Drew Jacob, a self-described priest of many gods, recently told his friends that he will be walking across two continents to meet the gods. They reacted a little skeptically, asking him, “What do you mean, you’re going to meet the gods?”
In “What Do You Mean, Meet the Gods?” on the Rogue Priest blog, he says:
The sacred stories paint a picture of the world that is rich with myth and miracle, as if every action on earth carries the echo of a divine voice. Reading the Odyssey or the Táin, you get the sense that at any moment you could stumble into one of the gods, face-to-face, in the flesh.
Even more promising is the story of Gilgamesh: a tireless and lengthy journey into parts unknown in search of something that may not exist. In Gilgamesh’s case it was a cure for death; for me it’s meeting the gods. Only after years of relentless wandering did Gilgamesh find a way to cross into the gods’ world, to approach their sanctuary and find what he sought.
I like the Gilgamesh model. It refuses to believe that prayer or shamanism or metaphor are the very best access to the divine that we can ever have. It exhibits faith, not in the gods themselves, but in the spirit of heroic determination to accomplish any task, however impossible it may seem.
I don’t know if I will ever meet the gods. I don’t know if they exist beyond the fringe of the human psyche. I don’t know if they hover behind the apparent world, unseen but intimately involved in all we do.
But if they are there I’m coming to meet them. There is no force on earth that can stop me. You’ve been forewarned, gods, and if you need to challenge me along the way, then bring it. Bring it.
Read the whole post.
Drew Jacob’s reflections inspire me to take a moment to discuss the relationship between monotheism and polytheism. A quest or a pilgrimage in the service of a priestly vocation is one that commands respect. And in my worldview, there is room for all of that — the gods, the forces of magic, the rites of sacrifice and purification, and reverence for Nature. All of that and more.
The ways in which an Integral Christian worldview harmonize with a shamanic vocation are legion. Here are three themes of importance:
1. The divinized Earth, the sacred cosmos
There is no place in the universe in which all that is divine does not dwell. In the Hebrew Bible and Christian Bible, of course there is a division between Creator and Creation, and for thousands of years there have been a variety of ways of understanding the relationship between the two.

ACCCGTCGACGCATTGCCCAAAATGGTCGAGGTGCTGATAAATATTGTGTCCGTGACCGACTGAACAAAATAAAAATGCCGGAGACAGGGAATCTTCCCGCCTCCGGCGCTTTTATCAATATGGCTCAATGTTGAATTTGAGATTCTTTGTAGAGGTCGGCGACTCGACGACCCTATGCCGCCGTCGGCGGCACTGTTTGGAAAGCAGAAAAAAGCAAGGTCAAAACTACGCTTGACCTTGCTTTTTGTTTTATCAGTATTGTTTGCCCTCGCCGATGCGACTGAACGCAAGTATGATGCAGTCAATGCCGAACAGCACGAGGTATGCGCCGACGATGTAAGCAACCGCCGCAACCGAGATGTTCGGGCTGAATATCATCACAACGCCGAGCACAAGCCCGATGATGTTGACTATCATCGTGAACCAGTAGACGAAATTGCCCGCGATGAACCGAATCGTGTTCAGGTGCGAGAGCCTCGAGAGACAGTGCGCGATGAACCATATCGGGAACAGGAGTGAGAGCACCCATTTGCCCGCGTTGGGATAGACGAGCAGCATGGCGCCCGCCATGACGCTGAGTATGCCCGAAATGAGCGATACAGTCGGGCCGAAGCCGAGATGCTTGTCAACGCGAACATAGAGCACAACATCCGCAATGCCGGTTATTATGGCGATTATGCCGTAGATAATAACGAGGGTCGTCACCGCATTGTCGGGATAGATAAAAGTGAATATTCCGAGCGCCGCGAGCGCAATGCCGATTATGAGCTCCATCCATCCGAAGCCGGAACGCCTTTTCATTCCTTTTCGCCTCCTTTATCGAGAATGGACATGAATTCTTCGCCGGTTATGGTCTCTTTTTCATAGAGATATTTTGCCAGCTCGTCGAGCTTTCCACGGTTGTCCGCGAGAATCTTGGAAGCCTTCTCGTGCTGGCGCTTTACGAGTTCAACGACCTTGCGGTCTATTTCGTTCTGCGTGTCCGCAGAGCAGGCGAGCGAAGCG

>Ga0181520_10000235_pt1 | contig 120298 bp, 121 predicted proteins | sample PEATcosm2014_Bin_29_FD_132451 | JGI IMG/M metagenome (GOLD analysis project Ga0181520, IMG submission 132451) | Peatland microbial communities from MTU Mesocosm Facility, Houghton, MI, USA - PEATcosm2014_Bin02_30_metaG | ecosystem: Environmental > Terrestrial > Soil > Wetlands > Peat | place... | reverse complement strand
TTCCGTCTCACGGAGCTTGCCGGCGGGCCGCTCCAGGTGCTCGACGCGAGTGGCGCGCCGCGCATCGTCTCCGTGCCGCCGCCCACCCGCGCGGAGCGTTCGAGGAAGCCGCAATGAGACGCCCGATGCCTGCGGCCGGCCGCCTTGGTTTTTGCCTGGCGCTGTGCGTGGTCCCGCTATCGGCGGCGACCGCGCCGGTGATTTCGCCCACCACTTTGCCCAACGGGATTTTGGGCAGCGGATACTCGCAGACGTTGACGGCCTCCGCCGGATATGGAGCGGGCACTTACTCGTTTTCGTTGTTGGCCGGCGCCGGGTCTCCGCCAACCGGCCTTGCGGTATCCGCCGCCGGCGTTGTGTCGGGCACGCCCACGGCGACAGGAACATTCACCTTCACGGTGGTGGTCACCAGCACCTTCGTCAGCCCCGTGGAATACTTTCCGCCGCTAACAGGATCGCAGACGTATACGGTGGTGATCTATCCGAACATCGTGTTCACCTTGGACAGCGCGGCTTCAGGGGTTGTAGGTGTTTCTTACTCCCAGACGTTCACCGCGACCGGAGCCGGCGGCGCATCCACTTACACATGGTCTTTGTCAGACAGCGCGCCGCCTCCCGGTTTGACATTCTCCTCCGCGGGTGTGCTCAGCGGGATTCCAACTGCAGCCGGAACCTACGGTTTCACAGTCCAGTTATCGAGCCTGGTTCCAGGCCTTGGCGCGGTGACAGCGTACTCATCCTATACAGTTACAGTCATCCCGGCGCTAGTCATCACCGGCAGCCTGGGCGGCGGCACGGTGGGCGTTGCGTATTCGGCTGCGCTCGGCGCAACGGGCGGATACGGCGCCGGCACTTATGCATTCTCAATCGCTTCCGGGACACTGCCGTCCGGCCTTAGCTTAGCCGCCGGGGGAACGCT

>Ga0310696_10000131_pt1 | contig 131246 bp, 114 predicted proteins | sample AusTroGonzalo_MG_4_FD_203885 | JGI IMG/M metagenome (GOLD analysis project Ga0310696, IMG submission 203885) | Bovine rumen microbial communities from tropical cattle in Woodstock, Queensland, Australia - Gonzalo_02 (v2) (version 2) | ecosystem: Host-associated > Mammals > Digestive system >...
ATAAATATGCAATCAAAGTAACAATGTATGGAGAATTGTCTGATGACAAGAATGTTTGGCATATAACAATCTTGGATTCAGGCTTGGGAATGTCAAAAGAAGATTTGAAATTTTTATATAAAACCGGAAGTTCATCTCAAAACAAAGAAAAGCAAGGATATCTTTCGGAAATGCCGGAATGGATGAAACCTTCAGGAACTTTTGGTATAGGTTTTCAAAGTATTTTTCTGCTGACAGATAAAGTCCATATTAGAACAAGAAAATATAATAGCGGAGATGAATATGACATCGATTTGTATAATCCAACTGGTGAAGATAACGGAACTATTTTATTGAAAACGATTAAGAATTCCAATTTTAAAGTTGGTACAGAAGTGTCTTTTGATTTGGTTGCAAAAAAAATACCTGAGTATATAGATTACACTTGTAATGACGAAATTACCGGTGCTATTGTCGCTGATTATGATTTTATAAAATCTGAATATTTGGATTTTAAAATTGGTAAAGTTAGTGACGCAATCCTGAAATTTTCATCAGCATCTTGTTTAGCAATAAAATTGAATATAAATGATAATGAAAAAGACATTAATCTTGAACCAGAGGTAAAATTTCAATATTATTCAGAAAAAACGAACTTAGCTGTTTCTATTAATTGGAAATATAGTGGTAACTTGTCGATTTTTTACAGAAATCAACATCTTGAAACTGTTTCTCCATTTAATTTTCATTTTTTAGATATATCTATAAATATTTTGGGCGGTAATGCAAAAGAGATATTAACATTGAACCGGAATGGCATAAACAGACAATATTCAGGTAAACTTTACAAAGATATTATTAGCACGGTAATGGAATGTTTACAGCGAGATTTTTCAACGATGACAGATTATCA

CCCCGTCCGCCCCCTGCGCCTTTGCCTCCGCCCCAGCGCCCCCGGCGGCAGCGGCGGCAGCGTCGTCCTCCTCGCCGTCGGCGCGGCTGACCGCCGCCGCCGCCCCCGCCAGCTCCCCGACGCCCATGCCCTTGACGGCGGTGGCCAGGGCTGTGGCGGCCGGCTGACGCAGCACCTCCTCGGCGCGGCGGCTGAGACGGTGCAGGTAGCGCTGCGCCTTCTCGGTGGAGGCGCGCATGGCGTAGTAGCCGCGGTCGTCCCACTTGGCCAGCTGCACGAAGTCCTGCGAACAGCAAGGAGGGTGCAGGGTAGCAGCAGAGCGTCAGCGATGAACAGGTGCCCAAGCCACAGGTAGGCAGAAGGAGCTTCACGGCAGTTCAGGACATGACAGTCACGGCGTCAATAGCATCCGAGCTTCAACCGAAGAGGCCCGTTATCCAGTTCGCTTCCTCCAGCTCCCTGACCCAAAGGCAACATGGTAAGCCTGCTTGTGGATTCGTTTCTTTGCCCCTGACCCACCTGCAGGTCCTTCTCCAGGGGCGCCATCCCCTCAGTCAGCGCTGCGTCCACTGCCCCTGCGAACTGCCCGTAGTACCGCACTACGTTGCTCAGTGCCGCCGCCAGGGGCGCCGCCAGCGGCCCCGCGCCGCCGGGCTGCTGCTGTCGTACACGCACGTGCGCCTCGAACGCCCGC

Christianity teaches that God is self-sacrificial Love, and this Love manifests in history by his taking on the form of a human being in order to heal the split between Creator and Creator and usher in a new world in which this division is overthrown, the Kingdom of Heaven. And so with the principle of Incarnation — God becoming a flesh and blood person — there is an understanding that history is the way Creator and Creation are ultimately unified into a divinized world.
I experience a relationship with the Godhead as an evolving unfolding of greater degrees of harmony, unification, and integration in every dimension of life. But our experience of life is also one of apparent brokenness and suffering and mortality, a quest to be reunited with Spirit that will not be fulfilled until the end of all things.
In nature-based spiritualities, there is often a sacredness that transcends distinctions between the immanent and transcendent. Nature-centered views usually honor both the spirit world and the material world. In the figure of the shaman, the mediator between the spirit’s domain and mundane world, is a figure representing the union between the worlds. The vocation to shaman is not unlike the vocation to Christ-like consciousness in this respect.
2. The prophet Christian consciousness
I’ve recently begun to explain my understanding of a prophetic Christian consciousness, and want to highlight that the indwelling of Spirit is not merely an abstract dogma or personal belief, but for the prophetic mystic it is an experience of encountering the Trinity as the emergence of a Trinitarian inner life.
Drew writes that he does not know if the gods are inside his brain or in a space beyond the human psyche. I would invite anyone puzzling over such a quandry to inquire whether the language of belief, “I will meet the gods,” is a statement about the brain or cosmology or something that includes and transcends both of those places.
We can change our worldview by changing our language, right down to our pronouns and verb tenses. “I will meet the gods” is different than “We are meeting the gods,” even though both may be uttered by the same person to refer to a forthcoming pilgrimage.
Christianity teaches that Logos is Christ, which is divinity (as John 1:1 puts it, “In the beginning was the Word, and the Word was with God, and the Word was God,”) but it is not necessary to practice Christianity to understand that the Divine is immediately accessible through words. One only needs to believe that God is everywhere and in all things, so certainly God must be in our language.